Going green as a business strategy comes in many different forms. Some of the more obvious examples are recycling and using energy-efficient light bulbs or solar panels.
Jerry’s Body Shop, which has been a Mankato, MN, mainstay to a loyal network of customers since 1971, has built a reputation for its innovative approaches to being environmentally friendly.
The big change the body repair shop made was incorporating the use of water-based paints instead of solvents whenever possible. Solvents have been shown to be a key contributor to ground level ozone, according to the U.S. Environmental Protection Agency (EPA), exacerbating damage to the lungs and throat.
“With the waterborne paint, we’re about 75 percent less hazardous waste disposal on the paint,” said Geri Kottschade, who co-owns Jerry’s Body Shop with her husband, Jerry Kottschade. “We’ve been waterborne for about seven years now and have definitely seen a decrease in the byproducts and the gun washer as well. You don’t have that harsh chemical going through the gun.”
There has been an uptick in demand for waterborne paint in the automotive industry as states have lined up to curb the uses of industrial solvents. Eleven states currently regulate the amount of volatile organic compounds that solvents emit into the air, although Minnesota is not included.
Cathy Rusnak, segment communications manager for PPG Industries, the company that supplies waterborne paint to Jerry’s Body Shop, said many companies are making the switch without any regulations requiring them to do so.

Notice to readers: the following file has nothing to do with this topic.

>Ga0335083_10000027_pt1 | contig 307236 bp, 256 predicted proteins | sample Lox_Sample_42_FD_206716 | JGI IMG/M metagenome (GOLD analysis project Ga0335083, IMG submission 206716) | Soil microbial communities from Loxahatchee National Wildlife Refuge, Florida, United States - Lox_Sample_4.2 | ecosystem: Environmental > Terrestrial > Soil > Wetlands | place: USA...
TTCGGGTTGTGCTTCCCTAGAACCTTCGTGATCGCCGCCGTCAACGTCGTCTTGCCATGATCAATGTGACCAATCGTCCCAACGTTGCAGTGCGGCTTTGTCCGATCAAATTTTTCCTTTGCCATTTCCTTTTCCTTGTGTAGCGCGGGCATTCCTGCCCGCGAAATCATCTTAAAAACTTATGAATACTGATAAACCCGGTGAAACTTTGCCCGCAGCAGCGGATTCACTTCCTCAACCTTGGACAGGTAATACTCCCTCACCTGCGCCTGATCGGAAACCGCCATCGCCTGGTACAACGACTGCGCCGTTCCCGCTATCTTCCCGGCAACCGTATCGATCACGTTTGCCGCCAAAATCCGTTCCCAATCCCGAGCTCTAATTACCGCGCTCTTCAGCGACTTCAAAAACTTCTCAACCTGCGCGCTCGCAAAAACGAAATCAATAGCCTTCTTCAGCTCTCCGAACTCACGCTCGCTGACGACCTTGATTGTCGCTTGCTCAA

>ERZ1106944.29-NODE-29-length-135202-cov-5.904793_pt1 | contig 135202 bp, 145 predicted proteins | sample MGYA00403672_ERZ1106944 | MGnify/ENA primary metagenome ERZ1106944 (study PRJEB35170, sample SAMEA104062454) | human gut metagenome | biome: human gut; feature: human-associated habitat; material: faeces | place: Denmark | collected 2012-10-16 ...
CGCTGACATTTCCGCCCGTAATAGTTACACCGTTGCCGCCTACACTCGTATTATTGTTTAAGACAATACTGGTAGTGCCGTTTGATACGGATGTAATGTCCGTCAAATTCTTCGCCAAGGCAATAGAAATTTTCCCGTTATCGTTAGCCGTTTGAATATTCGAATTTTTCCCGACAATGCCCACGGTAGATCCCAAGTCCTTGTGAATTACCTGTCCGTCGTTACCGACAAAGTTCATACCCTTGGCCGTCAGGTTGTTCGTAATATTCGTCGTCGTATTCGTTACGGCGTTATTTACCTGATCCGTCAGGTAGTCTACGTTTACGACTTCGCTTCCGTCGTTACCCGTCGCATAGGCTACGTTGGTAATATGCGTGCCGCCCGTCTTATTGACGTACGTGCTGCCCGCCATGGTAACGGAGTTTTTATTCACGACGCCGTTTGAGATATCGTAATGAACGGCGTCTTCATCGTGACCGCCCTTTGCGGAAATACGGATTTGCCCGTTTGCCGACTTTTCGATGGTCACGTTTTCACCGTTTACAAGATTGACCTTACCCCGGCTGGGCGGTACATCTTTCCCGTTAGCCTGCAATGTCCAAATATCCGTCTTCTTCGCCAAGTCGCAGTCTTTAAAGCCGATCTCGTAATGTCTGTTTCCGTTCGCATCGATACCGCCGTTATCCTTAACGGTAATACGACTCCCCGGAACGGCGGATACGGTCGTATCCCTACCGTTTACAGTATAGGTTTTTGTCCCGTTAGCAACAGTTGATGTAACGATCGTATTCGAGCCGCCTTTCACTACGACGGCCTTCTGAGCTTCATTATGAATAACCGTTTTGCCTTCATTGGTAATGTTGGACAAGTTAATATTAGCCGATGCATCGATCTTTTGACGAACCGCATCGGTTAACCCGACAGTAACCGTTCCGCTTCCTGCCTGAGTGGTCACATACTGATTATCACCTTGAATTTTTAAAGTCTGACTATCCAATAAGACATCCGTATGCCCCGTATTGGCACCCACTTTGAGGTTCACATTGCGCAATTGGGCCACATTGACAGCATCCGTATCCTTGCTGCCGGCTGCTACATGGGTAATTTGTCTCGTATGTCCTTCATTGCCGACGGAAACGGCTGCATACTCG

“What’s amazing to us is it began as a way to meet regulations, but we have a lot of shops that don’t have to meet regulations that have adopted the waterborne technology,” said Rusnak. “It’s a way to become more sustainable but also it’s a great product for color-matching capability, and it’s easy to use.”
Jerry’s Body Shop originally opened a shop on Rock Street at what used to be an old carriage repair shop. Fifteen years later, they realized they had outgrown the downtown space and decided to relocate in 1987 to their current location at 1671 E. Madison Ave. in Mankato. At the time, that part of upper Mankato was composed of soybean fields. It was an unusual business move to relocate there at the time and build from the ground up, said Jerry Kottschade.
“When we moved up here, the word on the street was we wouldn’t make it six months,” Jerry Kottschade said. “They thought we’d go broke, too much money spent.”